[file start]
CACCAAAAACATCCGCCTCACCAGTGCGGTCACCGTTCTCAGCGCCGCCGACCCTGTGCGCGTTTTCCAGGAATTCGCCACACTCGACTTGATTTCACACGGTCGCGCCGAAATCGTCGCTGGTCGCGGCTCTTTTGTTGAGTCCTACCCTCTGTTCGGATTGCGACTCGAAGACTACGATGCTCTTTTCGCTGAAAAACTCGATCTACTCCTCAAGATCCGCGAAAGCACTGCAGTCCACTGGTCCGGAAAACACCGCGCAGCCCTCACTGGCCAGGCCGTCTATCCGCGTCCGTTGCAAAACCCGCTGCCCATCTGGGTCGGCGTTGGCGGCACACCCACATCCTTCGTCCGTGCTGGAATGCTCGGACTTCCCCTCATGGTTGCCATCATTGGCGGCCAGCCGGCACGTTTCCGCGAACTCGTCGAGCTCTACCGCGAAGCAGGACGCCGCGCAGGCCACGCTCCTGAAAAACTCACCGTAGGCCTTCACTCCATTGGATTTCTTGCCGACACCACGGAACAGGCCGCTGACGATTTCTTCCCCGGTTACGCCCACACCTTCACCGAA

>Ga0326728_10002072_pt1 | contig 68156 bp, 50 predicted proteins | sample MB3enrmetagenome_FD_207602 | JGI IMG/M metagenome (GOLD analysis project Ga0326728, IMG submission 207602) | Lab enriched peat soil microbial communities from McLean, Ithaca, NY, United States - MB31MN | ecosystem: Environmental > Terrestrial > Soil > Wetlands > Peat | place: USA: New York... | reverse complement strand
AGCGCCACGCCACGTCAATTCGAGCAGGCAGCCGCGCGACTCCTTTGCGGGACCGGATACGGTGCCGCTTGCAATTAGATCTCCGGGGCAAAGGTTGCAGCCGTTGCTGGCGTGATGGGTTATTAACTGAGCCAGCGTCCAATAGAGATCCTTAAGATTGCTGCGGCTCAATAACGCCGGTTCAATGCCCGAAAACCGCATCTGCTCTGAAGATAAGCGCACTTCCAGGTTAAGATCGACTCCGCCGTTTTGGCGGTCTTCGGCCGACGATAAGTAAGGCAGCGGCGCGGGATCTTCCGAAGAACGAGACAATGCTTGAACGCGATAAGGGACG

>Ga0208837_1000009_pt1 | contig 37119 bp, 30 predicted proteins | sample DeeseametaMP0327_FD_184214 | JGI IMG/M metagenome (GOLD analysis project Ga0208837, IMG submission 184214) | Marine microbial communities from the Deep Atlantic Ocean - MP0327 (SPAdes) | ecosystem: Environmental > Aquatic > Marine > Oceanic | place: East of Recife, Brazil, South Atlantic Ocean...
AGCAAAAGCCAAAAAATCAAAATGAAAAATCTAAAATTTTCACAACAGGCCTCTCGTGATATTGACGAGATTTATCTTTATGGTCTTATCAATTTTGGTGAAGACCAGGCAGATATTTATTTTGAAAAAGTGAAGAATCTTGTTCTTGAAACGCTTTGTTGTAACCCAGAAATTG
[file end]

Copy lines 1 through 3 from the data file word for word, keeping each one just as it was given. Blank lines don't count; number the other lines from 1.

CACCAAAAACATCCGCCTCACCAGTGCGGTCACCGTTCTCAGCGCCGCCGACCCTGTGCGCGTTTTCCAGGAATTCGCCACACTCGACTTGATTTCACACGGTCGCGCCGAAATCGTCGCTGGTCGCGGCTCTTTTGTTGAGTCCTACCCTCTGTTCGGATTGCGACTCGAAGACTACGATGCTCTTTTCGCTGAAAAACTCGATCTACTCCTCAAGATCCGCGAAAGCACTGCAGTCCACTGGTCCGGAAAACACCGCGCAGCCCTCACTGGCCAGGCCGTCTATCCGCGTCCGTTGCAAAACCCGCTGCCCATCTGGGTCGGCGTTGGCGGCACACCCACATCCTTCGTCCGTGCTGGAATGCTCGGACTTCCCCTCATGGTTGCCATCATTGGCGGCCAGCCGGCACGTTTCCGCGAACTCGTCGAGCTCTACCGCGAAGCAGGACGCCGCGCAGGCCACGCTCCTGAAAAACTCACCGTAGGCCTTCACTCCATTGGATTTCTTGCCGACACCACGGAACAGGCCGCTGACGATTTCTTCCCCGGTTACGCCCACACCTTCACCGAA

>Ga0326728_10002072_pt1 | contig 68156 bp, 50 predicted proteins | sample MB3enrmetagenome_FD_207602 | JGI IMG/M metagenome (GOLD analysis project Ga0326728, IMG submission 207602) | Lab enriched peat soil microbial communities from McLean, Ithaca, NY, United States - MB31MN | ecosystem: Environmental > Terrestrial > Soil > Wetlands > Peat | place: USA: New York... | reverse complement strand
AGCGCCACGCCACGTCAATTCGAGCAGGCAGCCGCGCGACTCCTTTGCGGGACCGGATACGGTGCCGCTTGCAATTAGATCTCCGGGGCAAAGGTTGCAGCCGTTGCTGGCGTGATGGGTTATTAACTGAGCCAGCGTCCAATAGAGATCCTTAAGATTGCTGCGGCTCAATAACGCCGGTTCAATGCCCGAAAACCGCATCTGCTCTGAAGATAAGCGCACTTCCAGGTTAAGATCGACTCCGCCGTTTTGGCGGTCTTCGGCCGACGATAAGTAAGGCAGCGGCGCGGGATCTTCCGAAGAACGAGACAATGCTTGAACGCGATAAGGGACG